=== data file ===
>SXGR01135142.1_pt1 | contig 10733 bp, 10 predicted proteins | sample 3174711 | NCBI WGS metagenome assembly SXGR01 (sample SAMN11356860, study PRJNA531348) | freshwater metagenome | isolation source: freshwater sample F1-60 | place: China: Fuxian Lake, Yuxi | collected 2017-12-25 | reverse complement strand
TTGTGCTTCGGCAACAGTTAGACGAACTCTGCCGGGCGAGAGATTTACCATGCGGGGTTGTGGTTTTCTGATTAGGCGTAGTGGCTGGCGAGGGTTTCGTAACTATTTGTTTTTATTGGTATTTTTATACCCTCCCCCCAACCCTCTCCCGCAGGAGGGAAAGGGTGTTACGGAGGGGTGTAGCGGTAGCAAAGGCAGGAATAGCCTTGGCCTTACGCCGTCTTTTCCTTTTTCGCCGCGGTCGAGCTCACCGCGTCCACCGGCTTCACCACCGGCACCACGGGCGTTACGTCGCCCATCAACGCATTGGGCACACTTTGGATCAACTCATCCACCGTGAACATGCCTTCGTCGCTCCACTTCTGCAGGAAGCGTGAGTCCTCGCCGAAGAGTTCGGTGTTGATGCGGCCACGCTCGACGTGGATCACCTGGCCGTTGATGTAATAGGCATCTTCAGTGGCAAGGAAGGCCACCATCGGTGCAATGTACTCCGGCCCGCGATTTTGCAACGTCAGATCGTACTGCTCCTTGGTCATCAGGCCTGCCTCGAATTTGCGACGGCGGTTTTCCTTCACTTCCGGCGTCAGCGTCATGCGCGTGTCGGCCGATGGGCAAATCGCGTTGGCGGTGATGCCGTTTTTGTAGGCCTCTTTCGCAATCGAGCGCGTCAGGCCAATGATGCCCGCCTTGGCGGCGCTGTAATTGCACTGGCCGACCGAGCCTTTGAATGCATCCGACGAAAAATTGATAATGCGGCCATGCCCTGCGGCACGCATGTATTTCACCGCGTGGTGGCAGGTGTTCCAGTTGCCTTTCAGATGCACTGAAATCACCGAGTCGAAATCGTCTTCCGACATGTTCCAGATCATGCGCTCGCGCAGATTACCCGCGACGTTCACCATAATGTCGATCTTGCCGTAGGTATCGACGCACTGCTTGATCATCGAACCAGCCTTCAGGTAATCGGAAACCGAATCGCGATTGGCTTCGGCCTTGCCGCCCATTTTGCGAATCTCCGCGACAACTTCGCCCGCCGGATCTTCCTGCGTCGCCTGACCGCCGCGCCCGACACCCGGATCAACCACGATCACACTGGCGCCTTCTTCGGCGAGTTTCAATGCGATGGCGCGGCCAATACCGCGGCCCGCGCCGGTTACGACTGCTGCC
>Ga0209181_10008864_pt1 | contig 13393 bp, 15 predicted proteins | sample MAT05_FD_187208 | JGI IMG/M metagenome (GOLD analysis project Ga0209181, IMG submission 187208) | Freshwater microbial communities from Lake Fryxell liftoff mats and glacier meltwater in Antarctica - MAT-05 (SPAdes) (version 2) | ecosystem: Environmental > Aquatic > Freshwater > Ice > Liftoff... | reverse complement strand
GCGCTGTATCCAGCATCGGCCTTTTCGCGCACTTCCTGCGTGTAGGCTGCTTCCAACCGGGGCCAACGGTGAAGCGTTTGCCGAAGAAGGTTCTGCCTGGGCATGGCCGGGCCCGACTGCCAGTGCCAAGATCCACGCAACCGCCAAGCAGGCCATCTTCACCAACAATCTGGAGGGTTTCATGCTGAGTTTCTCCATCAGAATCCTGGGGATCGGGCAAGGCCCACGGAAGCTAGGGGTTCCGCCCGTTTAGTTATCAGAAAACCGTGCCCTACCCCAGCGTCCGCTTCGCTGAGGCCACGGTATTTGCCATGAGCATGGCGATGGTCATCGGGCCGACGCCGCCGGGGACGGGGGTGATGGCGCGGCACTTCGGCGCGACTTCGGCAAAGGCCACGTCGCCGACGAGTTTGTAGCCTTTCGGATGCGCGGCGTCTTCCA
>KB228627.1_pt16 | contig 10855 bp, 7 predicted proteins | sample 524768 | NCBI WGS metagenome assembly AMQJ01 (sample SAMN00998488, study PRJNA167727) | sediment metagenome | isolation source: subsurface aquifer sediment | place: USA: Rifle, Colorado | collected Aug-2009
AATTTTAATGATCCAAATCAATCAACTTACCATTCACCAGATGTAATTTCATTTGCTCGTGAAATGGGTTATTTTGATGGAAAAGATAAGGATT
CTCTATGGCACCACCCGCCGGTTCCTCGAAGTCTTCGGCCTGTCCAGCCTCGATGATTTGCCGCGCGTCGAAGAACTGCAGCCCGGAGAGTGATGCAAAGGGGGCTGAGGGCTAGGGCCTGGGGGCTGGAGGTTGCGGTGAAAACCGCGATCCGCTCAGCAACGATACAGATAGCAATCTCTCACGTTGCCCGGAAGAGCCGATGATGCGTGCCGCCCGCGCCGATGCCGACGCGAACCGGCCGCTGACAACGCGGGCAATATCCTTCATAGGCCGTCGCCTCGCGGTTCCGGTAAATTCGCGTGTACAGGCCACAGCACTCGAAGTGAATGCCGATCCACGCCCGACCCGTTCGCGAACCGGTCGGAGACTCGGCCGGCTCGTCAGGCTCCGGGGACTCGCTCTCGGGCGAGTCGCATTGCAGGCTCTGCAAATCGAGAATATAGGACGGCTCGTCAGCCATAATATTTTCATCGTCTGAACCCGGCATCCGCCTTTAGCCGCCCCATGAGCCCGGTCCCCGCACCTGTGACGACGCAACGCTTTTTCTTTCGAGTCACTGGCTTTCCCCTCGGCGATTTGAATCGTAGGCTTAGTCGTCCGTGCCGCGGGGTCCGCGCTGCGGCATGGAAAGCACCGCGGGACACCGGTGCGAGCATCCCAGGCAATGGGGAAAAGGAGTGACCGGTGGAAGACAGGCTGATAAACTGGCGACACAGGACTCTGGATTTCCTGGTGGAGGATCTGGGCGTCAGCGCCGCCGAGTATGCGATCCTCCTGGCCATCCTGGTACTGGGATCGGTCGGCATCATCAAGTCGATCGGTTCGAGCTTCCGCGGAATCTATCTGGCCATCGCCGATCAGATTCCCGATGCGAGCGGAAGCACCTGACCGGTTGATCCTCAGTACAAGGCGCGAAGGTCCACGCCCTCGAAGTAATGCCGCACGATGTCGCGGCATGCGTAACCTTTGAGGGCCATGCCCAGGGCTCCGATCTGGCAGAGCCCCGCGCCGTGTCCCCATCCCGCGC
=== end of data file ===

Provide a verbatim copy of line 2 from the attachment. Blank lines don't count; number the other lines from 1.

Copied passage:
TTGTGCTTCGGCAACAGTTAGACGAACTCTGCCGGGCGAGAGATTTACCATGCGGGGTTGTGGTTTTCTGATTAGGCGTAGTGGCTGGCGAGGGTTTCGTAACTATTTGTTTTTATTGGTATTTTTATACCCTCCCCCCAACCCTCTCCCGCAGGAGGGAAAGGGTGTTACGGAGGGGTGTAGCGGTAGCAAAGGCAGGAATAGCCTTGGCCTTACGCCGTCTTTTCCTTTTTCGCCGCGGTCGAGCTCACCGCGTCCACCGGCTTCACCACCGGCACCACGGGCGTTACGTCGCCCATCAACGCATTGGGCACACTTTGGATCAACTCATCCACCGTGAACATGCCTTCGTCGCTCCACTTCTGCAGGAAGCGTGAGTCCTCGCCGAAGAGTTCGGTGTTGATGCGGCCACGCTCGACGTGGATCACCTGGCCGTTGATGTAATAGGCATCTTCAGTGGCAAGGAAGGCCACCATCGGTGCAATGTACTCCGGCCCGCGATTTTGCAACGTCAGATCGTACTGCTCCTTGGTCATCAGGCCTGCCTCGAATTTGCGACGGCGGTTTTCCTTCACTTCCGGCGTCAGCGTCATGCGCGTGTCGGCCGATGGGCAAATCGCGTTGGCGGTGATGCCGTTTTTGTAGGCCTCTTTCGCAATCGAGCGCGTCAGGCCAATGATGCCCGCCTTGGCGGCGCTGTAATTGCACTGGCCGACCGAGCCTTTGAATGCATCCGACGAAAAATTGATAATGCGGCCATGCCCTGCGGCACGCATGTATTTCACCGCGTGGTGGCAGGTGTTCCAGTTGCCTTTCAGATGCACTGAAATCACCGAGTCGAAATCGTCTTCCGACATGTTCCAGATCATGCGCTCGCGCAGATTACCCGCGACGTTCACCATAATGTCGATCTTGCCGTAGGTATCGACGCACTGCTTGATCATCGAACCAGCCTTCAGGTAATCGGAAACCGAATCGCGATTGGCTTCGGCCTTGCCGCCCATTTTGCGAATCTCCGCGACAACTTCGCCCGCCGGATCTTCCTGCGTCGCCTGACCGCCGCGCCCGACACCCGGATCAACCACGATCACACTGGCGCCTTCTTCGGCGAGTTTCAATGCGATGGCGCGGCCAATACCGCGGCCCGCGCCGGTTACGACTGCTGCC